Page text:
After almost 6 years in the police, I moved to work across different state departments and ministries in interrelated areas of community mental health, homelessness, social housing, child protection, sexual assault and violence prevention and safer cities planning in Australia. My last project was a Taxi Safety project to improve transport safety options in the city.  

 

QFTD: How did you then move into development work? Please give us one or two examples of development work, in Australia or abroad, that you have enjoyed.

 

SUNITA: After nearly twelve years in the Australian public service, I realized that my skills, competency and intergovernmental experience would be very useful, internationally, for organizations working specifically in addressing gender equality, inter-related with social policy issues.

 

I became a member of the SATHI All for Partnerships, India -  women’s land rights and resource rights advocacy organization - in 2005 and began doing a lot of online work for them, primarily assisting them in streamlining the governance aspects of the organizations. Subsequently, I began writing policy briefs, funding applications and editing reports and research papers on property rights, women and safer cities, gender planning for safer habitats, designing safe neighborhood programs for greater inclusion of elderly people experiencing mental health and disability issues. Since a couple of years, I have been representing the organization at a number of international platforms.

 

I began applying for international consultancy roles in 2012, and my first contract was with the World Bank Mongolia to complete a Review of Services for the Homeless in Mongolia for Ministry of Labor and Social Services. Since then, I have worked on a number of initiatives related to gender equality, violence against women, child protection and safer cities across the world. I later became involved with complex advocacy projects with UNICEF, Un DESA, ECOSOC, International Land Coalition, Harvard Kennedy School of Government, and Governments in the Asia Pacific region. A detailed history of published reports and papers is available at https://harvard.academia.edu/SunitaKotnala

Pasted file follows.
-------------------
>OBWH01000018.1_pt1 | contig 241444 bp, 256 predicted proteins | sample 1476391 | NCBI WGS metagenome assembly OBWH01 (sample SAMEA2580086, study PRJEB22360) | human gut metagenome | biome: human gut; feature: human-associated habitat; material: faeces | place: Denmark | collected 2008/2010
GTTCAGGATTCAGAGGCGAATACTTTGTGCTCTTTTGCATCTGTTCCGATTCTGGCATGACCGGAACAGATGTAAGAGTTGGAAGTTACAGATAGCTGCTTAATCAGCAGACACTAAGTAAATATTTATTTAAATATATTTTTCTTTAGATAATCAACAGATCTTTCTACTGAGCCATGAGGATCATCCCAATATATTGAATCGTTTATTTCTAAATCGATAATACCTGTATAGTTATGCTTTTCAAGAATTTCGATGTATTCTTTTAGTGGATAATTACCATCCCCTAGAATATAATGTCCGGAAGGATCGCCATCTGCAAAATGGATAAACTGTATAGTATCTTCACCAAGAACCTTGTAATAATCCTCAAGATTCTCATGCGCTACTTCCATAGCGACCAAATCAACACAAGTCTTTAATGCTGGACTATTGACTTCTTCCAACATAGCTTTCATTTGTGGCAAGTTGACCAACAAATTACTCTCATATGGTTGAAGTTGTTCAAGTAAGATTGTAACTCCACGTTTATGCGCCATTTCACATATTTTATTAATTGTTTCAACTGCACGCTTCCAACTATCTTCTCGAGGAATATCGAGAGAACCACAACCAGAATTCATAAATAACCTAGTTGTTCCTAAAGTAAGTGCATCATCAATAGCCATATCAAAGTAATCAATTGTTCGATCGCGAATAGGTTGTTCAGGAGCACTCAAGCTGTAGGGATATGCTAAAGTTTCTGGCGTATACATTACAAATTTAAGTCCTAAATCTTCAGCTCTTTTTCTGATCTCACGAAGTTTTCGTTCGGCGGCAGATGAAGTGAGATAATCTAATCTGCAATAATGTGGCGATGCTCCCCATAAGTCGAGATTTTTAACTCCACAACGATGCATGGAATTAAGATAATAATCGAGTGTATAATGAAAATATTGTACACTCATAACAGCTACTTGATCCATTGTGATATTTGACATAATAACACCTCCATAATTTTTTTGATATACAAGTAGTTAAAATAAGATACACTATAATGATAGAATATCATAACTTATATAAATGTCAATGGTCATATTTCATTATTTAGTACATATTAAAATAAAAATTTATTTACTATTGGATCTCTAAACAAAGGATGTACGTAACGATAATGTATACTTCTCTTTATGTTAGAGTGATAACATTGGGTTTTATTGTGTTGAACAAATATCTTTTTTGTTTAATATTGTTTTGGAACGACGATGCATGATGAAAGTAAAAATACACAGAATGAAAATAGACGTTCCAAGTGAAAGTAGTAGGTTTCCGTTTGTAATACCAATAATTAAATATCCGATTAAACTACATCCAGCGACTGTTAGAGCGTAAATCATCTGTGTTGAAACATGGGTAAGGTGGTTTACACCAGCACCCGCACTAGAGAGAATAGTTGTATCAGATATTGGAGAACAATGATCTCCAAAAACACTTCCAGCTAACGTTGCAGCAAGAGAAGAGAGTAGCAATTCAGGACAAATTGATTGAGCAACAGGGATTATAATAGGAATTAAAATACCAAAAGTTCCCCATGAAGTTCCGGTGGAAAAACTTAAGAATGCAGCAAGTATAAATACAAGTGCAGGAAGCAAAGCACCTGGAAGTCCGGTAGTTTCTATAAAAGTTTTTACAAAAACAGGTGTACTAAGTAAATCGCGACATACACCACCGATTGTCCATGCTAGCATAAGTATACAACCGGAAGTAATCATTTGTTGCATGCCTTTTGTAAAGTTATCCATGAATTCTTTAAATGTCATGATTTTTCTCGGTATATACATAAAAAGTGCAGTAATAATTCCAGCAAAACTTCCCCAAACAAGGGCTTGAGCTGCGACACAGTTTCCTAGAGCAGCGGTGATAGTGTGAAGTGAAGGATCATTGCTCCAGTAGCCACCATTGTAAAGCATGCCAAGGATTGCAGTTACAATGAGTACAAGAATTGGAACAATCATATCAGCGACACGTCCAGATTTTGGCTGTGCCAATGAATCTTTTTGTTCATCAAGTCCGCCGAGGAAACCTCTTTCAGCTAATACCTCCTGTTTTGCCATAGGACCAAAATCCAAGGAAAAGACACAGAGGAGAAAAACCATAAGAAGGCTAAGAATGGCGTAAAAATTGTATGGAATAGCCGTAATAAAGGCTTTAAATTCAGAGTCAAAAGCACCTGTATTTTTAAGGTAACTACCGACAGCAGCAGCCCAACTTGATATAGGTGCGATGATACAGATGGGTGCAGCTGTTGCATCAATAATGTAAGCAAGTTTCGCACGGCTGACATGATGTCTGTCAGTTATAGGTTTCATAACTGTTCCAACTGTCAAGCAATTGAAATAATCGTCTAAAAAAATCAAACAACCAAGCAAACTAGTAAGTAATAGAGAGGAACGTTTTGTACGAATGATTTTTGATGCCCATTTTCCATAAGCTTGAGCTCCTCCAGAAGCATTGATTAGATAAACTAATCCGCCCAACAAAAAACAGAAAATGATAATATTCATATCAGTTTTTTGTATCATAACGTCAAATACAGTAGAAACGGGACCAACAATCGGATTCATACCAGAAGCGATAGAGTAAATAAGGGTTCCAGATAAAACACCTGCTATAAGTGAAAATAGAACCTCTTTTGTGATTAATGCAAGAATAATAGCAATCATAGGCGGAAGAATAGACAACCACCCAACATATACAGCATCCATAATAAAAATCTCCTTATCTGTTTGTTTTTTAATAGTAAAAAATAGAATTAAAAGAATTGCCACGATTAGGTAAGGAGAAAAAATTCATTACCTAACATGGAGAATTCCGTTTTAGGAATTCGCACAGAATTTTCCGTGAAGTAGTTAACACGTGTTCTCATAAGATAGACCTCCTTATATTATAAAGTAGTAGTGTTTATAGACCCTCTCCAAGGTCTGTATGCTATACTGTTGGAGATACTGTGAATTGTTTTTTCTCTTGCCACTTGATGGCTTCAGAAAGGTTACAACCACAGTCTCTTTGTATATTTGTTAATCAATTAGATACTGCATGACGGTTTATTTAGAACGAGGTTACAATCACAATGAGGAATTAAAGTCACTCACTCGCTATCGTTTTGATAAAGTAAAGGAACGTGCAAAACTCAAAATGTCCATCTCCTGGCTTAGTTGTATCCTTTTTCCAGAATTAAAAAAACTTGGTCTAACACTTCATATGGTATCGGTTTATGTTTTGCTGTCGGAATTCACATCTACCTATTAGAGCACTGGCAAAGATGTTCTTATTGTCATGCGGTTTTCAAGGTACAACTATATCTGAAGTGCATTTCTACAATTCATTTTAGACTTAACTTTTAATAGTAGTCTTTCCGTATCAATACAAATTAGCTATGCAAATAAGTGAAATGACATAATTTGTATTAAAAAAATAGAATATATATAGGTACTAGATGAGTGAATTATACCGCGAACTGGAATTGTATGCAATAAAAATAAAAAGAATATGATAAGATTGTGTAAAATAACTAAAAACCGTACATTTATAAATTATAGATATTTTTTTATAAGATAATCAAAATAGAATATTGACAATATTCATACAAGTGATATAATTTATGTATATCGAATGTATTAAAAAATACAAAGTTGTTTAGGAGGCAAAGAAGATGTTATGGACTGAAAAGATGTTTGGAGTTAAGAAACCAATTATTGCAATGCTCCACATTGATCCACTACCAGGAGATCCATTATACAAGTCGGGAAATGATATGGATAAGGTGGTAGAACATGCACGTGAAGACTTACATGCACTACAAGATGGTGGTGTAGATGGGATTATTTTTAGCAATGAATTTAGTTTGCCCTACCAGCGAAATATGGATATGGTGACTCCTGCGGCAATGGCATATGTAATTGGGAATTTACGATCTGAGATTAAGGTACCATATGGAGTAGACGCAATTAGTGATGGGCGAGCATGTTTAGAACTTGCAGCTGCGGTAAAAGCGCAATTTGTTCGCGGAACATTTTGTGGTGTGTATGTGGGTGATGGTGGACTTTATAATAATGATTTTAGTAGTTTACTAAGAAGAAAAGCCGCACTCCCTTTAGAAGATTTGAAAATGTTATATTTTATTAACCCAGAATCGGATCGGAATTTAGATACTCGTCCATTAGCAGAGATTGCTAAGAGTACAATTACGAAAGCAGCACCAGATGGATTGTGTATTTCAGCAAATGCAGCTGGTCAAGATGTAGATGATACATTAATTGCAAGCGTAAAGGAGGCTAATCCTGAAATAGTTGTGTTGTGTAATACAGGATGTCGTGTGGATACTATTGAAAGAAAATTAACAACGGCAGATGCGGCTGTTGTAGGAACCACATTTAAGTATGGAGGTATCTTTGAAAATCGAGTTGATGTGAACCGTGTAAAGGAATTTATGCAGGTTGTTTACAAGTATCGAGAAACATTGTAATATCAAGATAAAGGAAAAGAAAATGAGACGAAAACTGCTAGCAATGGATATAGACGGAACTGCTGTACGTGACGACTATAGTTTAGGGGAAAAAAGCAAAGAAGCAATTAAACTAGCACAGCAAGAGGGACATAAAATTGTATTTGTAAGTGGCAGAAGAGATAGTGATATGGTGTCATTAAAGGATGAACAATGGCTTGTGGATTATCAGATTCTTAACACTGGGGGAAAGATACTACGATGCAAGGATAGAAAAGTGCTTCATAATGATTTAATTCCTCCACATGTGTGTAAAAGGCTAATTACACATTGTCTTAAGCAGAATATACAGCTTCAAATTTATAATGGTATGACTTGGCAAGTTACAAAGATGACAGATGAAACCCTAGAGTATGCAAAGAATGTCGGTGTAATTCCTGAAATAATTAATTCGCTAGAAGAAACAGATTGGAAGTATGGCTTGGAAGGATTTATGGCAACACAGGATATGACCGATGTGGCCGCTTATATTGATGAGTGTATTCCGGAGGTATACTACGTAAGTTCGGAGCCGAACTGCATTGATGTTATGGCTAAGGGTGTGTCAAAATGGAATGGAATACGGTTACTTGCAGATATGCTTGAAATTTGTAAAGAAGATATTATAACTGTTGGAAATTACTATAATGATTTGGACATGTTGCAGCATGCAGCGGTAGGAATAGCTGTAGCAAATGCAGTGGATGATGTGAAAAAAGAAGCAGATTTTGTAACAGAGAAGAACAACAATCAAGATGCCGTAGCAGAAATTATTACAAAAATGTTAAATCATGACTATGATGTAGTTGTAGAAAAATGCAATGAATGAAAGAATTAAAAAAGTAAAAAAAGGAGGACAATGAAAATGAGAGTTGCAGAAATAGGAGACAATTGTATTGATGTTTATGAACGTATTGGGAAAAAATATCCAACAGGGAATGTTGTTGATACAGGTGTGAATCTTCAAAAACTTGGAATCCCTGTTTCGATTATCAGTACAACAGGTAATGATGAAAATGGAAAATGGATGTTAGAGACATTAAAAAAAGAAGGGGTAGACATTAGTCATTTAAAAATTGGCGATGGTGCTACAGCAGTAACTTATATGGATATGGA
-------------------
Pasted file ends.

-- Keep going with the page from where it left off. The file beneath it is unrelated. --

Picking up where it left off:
QFTD: Very impressive, Sunita! You also have been associated greatly with enhancing the UN Agenda 2030- Sustainable Development Goals (SDG’s) as member of the Women Major Group (WMG) and Asia Pacific- Regional CSO Engagement Mechanism (AP-RCEM).  Could you please share with our readers about that?

 

SUNITA: Yes, in 2015, I began participating in the process for finalization of the 2030 Agenda for the Sustainable Development Goals (SDGs) adopted at the United Nations Sustainable Development Summit on September, 25, 2015. I became particularly involved in the process of finalization for the targets and indicators as a SATHI representative at the Asia Pacific Regional CSO Engagement Mechanism (AP-RCEM) through different online platforms and tools. This was the first time that individuals and organizations from across the world came together in this process of transforming the world by participation of every individual and every country at all levels to address poverty, inequality and climate change at a global level. I was able to link in with the UN proceedings and contribute my voice as a member of the Women Major Group and by writing policy briefings, position papers, preparing presentations, making interventions at UN and participating in other advocacy activities to ensure inclusion of gender related language and indicators across all of the SDGs for addressing structural barriers to equality and meaningful participation of women across all three dimensions - social, economic and environmental.

 

Now I am an active member of a number of committees and sub-committees through my involvement on more than one Major Group and continue to be involved in high level engagement with intergovernmental processes at the UN and have had the opportunity to attend a number of meetings related to the 2016 High Level Political Forum.

 

QFTD: I know that travelling is part of your emotional make up, and you really enjoy “nomadding in new lands”.  Recently, you were in New York City doing work with a project in the United Nations.  What was that about?  And which countries or cities have you enjoyed visiting the most?

 

SUNITA: In the last three months, I have traveled twice to New York.  In April, I was invited to the UN DESA Stakeholders Expert Group Meeting (EBM) https://sustainabledevelopment.un.org/?page=view&nr=1948&type=13&menu=1634 for the High Level Political Forum (HLPF), which is the key international mechanism for monitoring of the national reviews of the SDG’s.


 

The HLPF adopts a Ministerial Declaration and is expected to provide political leadership, guidance, and recommendations on the 2030 Agenda’s implementation and follow-up; keep track of progress of the SDGs; spur coherent policies informed by evidence, science and country experiences; as well as address new and emerging issues.